April 8, 2010

Dear Mr. Cardillo,

I am writing in response to your letter of March 24. As teachers and taxpayers, the members of the Manhasset Education Association are very aware of the current economic climate and we share your desire to maintain the high standards of the Manhasset School District.

As you correctly stated in your letter, the Association’s agreement does not expire until June 30, 2012. However, given the difficult economic times, we are willing to discuss proposals you may have for cost savings.

Please contact so that we can discuss this further.


Edward R. Vasta, President

Manhasset Education Association

Mr. Vasta represents 287 teachers, a majority of whom would have to vote on any change in the existing contract. His letter opens the possibility that the teachers may consider a give-back that may lower the tax levy for the community while not materially diminishing the economic circumstances of their individual families. I cannot and should not speculate on the potential savings that may result but I am pleased that our relationship with union leadership is at a point where such discussions are possible.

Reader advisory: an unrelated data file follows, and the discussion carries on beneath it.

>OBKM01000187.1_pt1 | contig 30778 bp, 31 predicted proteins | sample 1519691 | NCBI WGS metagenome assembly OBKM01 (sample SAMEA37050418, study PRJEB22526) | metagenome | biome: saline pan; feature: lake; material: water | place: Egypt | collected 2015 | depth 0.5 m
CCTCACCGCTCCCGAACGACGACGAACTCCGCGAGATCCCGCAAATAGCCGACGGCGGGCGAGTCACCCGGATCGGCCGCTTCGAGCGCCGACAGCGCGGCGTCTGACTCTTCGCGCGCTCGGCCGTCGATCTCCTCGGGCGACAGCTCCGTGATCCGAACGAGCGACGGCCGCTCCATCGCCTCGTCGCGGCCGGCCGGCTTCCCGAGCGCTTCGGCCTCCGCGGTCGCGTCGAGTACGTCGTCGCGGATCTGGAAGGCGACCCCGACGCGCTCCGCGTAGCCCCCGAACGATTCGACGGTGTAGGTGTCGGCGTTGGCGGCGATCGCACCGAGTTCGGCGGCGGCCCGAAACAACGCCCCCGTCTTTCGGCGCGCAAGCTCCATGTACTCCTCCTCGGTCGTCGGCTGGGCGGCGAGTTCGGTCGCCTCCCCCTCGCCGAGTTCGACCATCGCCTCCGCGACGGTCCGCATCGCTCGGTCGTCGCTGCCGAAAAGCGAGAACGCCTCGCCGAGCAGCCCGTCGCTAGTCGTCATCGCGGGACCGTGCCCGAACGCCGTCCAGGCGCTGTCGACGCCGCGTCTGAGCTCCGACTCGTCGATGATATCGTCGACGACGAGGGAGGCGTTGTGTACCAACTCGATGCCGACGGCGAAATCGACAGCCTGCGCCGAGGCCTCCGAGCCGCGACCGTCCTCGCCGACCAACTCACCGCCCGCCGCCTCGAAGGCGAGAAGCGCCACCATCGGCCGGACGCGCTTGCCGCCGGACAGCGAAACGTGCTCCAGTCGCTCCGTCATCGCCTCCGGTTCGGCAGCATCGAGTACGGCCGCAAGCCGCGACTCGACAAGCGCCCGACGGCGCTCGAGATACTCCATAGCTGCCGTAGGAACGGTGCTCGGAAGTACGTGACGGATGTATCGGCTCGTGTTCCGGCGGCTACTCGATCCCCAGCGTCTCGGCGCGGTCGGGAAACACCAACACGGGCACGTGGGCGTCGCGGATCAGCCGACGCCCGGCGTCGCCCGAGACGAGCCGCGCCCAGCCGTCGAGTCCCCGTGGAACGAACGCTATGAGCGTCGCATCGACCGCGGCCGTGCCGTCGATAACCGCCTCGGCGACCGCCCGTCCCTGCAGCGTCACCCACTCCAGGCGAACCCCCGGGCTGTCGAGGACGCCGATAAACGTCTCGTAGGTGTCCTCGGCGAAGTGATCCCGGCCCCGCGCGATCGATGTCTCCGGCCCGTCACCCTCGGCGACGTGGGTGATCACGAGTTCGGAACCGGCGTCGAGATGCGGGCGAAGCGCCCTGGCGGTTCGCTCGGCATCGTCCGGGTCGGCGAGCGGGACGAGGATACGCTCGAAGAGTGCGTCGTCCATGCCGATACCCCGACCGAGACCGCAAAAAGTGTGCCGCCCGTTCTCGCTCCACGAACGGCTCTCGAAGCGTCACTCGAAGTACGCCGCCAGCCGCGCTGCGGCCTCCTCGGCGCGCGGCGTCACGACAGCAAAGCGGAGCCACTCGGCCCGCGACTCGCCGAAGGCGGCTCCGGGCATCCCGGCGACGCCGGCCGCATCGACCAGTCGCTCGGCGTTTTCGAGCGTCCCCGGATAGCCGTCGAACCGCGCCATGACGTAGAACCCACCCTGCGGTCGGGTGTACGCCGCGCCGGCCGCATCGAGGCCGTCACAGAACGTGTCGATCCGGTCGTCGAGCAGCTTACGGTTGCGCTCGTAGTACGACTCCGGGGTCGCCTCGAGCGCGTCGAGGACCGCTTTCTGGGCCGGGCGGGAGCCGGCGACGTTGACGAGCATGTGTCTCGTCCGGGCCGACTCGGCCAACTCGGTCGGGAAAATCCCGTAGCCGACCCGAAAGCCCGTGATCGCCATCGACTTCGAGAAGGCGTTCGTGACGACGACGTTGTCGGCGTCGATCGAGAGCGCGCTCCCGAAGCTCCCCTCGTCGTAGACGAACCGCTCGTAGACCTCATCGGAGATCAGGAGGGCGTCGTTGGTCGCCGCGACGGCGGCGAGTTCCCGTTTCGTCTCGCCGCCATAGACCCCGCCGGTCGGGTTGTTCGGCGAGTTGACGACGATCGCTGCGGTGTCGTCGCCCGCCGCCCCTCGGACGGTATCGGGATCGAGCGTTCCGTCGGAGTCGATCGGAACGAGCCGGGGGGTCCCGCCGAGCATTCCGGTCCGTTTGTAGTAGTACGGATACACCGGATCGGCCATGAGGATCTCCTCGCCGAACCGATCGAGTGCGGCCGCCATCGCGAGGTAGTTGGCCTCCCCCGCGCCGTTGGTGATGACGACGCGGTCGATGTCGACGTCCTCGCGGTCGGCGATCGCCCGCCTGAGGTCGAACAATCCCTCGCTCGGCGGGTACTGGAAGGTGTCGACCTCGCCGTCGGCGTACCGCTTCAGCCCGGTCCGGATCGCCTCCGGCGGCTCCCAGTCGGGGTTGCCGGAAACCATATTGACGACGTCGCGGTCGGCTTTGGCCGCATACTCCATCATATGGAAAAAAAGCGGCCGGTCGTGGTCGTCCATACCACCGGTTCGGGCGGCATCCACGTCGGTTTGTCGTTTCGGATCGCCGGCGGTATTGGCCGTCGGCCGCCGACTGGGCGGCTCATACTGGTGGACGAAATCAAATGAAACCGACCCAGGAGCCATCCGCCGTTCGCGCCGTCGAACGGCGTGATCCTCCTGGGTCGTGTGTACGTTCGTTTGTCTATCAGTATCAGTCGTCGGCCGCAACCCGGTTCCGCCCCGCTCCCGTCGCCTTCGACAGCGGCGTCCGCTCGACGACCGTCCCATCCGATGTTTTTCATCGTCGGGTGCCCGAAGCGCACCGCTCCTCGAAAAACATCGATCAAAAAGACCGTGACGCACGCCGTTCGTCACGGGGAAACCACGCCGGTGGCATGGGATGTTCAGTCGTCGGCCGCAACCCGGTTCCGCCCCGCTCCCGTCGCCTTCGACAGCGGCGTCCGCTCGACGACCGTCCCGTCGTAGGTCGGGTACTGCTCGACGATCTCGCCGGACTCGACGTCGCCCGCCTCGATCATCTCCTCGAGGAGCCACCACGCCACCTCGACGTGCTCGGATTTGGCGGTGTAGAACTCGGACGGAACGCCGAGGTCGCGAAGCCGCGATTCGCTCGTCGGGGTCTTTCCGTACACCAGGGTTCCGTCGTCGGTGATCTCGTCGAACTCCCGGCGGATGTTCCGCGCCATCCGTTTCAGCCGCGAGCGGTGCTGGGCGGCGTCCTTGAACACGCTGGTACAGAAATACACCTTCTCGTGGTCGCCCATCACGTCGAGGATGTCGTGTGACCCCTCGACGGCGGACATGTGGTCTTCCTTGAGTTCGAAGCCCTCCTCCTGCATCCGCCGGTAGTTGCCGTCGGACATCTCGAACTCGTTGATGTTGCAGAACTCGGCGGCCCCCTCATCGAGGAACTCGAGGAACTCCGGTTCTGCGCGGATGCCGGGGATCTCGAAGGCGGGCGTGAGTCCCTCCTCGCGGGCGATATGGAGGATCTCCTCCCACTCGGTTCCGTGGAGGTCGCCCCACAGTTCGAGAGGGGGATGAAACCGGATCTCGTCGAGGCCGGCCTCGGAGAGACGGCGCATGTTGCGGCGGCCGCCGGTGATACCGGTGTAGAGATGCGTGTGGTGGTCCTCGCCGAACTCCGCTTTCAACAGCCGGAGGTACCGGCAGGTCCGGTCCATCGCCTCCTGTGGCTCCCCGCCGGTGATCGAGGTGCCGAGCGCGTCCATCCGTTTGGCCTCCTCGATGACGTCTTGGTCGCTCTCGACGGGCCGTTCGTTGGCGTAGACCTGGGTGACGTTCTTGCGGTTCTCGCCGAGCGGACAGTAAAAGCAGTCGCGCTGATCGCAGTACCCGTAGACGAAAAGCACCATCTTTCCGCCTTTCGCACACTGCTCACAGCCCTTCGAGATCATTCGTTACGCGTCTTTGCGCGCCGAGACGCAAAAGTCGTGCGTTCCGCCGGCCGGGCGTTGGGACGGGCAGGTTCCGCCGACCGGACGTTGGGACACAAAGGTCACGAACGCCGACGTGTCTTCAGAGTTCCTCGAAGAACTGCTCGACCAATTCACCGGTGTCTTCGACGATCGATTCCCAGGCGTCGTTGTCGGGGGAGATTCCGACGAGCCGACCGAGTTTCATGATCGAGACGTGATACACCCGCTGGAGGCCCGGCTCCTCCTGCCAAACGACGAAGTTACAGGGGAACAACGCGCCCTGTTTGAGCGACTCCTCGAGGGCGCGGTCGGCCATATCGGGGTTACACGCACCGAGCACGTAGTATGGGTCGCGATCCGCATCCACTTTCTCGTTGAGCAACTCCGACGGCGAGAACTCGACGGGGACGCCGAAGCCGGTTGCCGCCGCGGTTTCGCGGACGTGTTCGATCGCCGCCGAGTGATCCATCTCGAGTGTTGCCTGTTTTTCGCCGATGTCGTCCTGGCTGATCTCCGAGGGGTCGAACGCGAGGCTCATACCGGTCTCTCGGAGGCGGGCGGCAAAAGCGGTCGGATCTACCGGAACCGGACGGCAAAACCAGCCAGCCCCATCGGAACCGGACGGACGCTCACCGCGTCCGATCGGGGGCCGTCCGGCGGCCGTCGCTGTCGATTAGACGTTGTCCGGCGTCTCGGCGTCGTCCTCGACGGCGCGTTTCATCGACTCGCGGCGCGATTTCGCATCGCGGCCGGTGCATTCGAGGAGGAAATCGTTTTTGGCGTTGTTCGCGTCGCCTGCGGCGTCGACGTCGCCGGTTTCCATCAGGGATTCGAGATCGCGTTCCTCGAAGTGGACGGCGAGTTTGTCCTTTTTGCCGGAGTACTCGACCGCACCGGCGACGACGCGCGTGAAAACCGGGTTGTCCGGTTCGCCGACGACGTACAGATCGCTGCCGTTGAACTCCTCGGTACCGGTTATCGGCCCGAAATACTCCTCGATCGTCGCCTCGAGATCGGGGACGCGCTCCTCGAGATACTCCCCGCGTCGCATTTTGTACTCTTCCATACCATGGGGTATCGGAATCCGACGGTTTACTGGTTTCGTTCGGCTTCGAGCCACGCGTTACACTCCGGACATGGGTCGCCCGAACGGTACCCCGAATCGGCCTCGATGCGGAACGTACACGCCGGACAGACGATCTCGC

While this column comments extensively on some areas of concern, it is intended as an invitation to the community to attend the Tuesday, April 20, meeting to raise questions and air concerns. I note with some dismay the caustic commentary from critics who apparently believe the board and the administration are functioning behind a veil of secrecy. It is difficult to function well in an environment where discord makes dialogue impossible. I make no claim to the primacy of my vision for our schools. That is the responsibility of the board of education and the Manhasset community. I do, however, claim the right and responsibility to make the best assessment of the cost of that vision—within the constraints of law and regulation. The community has established and maintained high standards for its schools. The cost of these standards has become increasingly difficult to meet and this will continue in the foreseeable future. I welcome a respectful dialogue with critics and advocates alike. I look forward to such discussions on April 20 and at other meetings during late April and early May.